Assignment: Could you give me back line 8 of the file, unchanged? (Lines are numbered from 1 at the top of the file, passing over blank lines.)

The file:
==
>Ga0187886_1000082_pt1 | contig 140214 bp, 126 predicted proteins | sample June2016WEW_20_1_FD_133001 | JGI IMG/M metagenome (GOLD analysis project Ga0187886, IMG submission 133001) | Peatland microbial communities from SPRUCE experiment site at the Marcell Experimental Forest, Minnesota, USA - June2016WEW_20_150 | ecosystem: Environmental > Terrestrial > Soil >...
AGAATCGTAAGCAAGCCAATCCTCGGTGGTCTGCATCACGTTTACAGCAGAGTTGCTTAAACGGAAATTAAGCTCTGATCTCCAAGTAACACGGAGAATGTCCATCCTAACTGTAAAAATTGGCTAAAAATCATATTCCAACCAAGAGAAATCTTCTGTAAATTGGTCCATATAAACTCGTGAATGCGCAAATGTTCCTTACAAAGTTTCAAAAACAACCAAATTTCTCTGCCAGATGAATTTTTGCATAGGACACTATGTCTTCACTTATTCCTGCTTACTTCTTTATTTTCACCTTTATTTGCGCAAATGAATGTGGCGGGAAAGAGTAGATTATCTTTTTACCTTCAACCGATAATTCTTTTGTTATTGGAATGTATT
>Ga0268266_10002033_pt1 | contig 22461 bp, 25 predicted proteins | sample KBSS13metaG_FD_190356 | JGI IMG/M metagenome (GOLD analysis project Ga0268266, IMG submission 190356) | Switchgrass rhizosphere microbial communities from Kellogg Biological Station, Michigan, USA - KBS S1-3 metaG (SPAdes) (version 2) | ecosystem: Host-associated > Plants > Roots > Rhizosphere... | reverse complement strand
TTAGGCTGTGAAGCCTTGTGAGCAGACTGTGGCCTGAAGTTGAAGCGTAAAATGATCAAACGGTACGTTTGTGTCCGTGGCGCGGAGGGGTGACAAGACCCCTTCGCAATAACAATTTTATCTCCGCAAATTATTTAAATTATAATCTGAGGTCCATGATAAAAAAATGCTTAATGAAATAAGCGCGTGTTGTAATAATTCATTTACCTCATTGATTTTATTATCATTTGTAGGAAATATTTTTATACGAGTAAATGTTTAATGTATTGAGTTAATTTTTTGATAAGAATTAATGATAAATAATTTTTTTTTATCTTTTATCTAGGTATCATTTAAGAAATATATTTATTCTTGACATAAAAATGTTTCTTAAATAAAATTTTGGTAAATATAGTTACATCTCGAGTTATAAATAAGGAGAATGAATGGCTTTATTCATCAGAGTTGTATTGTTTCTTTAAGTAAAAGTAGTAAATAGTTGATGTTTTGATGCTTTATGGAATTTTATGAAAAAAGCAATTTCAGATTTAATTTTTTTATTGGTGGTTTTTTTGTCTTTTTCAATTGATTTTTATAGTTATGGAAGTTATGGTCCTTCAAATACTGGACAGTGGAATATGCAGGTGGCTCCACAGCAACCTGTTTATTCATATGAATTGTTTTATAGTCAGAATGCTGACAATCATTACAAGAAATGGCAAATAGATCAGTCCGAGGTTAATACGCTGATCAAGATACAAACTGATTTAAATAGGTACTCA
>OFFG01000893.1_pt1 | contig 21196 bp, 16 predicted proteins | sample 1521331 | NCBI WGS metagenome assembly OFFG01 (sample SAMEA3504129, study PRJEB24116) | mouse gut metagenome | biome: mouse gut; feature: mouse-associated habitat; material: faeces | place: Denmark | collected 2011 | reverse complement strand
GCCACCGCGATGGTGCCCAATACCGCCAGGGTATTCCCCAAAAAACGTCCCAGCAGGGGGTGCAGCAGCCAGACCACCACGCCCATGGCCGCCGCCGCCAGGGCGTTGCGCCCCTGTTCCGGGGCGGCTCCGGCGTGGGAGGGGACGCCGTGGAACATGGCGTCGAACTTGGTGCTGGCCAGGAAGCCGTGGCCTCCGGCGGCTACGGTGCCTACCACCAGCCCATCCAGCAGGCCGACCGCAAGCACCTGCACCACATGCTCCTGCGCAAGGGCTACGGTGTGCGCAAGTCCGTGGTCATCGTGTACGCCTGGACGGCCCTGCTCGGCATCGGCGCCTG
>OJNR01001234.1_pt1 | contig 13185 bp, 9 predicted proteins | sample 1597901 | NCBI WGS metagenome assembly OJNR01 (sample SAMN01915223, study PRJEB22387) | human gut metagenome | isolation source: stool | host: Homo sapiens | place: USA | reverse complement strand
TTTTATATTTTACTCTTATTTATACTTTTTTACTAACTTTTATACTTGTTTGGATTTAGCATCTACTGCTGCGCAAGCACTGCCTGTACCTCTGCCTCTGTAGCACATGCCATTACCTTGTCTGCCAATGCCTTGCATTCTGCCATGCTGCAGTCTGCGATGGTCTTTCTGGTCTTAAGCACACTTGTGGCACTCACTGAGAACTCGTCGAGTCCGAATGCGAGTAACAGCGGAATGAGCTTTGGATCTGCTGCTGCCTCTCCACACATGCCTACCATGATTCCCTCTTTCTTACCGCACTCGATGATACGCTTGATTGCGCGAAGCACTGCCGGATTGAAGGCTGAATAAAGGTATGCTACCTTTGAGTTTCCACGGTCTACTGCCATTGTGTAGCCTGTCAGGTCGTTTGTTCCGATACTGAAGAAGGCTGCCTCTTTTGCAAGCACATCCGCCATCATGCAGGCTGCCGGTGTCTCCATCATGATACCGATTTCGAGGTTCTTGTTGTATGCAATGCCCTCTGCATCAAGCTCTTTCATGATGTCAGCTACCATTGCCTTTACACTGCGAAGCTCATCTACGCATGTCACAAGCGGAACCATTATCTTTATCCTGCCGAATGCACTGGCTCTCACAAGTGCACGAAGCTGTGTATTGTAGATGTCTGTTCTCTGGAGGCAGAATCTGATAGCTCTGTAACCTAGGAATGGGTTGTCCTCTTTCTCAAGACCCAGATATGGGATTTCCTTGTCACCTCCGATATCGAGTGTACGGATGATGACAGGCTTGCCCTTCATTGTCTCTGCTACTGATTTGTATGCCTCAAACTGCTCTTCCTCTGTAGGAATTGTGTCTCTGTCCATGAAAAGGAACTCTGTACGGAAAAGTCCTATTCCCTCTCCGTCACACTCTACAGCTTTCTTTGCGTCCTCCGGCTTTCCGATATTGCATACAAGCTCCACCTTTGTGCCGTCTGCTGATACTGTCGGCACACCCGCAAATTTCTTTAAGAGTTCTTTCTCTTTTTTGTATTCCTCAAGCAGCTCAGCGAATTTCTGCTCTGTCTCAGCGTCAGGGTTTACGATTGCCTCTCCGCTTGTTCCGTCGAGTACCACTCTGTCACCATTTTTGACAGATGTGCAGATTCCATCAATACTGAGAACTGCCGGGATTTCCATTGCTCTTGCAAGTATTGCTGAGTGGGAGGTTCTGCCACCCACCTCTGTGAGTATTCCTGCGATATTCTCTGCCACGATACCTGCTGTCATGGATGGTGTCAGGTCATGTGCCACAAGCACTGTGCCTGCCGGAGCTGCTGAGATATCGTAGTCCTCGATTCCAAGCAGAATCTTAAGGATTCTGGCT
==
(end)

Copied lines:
TTTTATATTTTACTCTTATTTATACTTTTTTACTAACTTTTATACTTGTTTGGATTTAGCATCTACTGCTGCGCAAGCACTGCCTGTACCTCTGCCTCTGTAGCACATGCCATTACCTTGTCTGCCAATGCCTTGCATTCTGCCATGCTGCAGTCTGCGATGGTCTTTCTGGTCTTAAGCACACTTGTGGCACTCACTGAGAACTCGTCGAGTCCGAATGCGAGTAACAGCGGAATGAGCTTTGGATCTGCTGCTGCCTCTCCACACATGCCTACCATGATTCCCTCTTTCTTACCGCACTCGATGATACGCTTGATTGCGCGAAGCACTGCCGGATTGAAGGCTGAATAAAGGTATGCTACCTTTGAGTTTCCACGGTCTACTGCCATTGTGTAGCCTGTCAGGTCGTTTGTTCCGATACTGAAGAAGGCTGCCTCTTTTGCAAGCACATCCGCCATCATGCAGGCTGCCGGTGTCTCCATCATGATACCGATTTCGAGGTTCTTGTTGTATGCAATGCCCTCTGCATCAAGCTCTTTCATGATGTCAGCTACCATTGCCTTTACACTGCGAAGCTCATCTACGCATGTCACAAGCGGAACCATTATCTTTATCCTGCCGAATGCACTGGCTCTCACAAGTGCACGAAGCTGTGTATTGTAGATGTCTGTTCTCTGGAGGCAGAATCTGATAGCTCTGTAACCTAGGAATGGGTTGTCCTCTTTCTCAAGACCCAGATATGGGATTTCCTTGTCACCTCCGATATCGAGTGTACGGATGATGACAGGCTTGCCCTTCATTGTCTCTGCTACTGATTTGTATGCCTCAAACTGCTCTTCCTCTGTAGGAATTGTGTCTCTGTCCATGAAAAGGAACTCTGTACGGAAAAGTCCTATTCCCTCTCCGTCACACTCTACAGCTTTCTTTGCGTCCTCCGGCTTTCCGATATTGCATACAAGCTCCACCTTTGTGCCGTCTGCTGATACTGTCGGCACACCCGCAAATTTCTTTAAGAGTTCTTTCTCTTTTTTGTATTCCTCAAGCAGCTCAGCGAATTTCTGCTCTGTCTCAGCGTCAGGGTTTACGATTGCCTCTCCGCTTGTTCCGTCGAGTACCACTCTGTCACCATTTTTGACAGATGTGCAGATTCCATCAATACTGAGAACTGCCGGGATTTCCATTGCTCTTGCAAGTATTGCTGAGTGGGAGGTTCTGCCACCCACCTCTGTGAGTATTCCTGCGATATTCTCTGCCACGATACCTGCTGTCATGGATGGTGTCAGGTCATGTGCCACAAGCACTGTGCCTGCCGGAGCTGCTGAGATATCGTAGTCCTCGATTCCAAGCAGAATCTTAAGGATTCTGGCT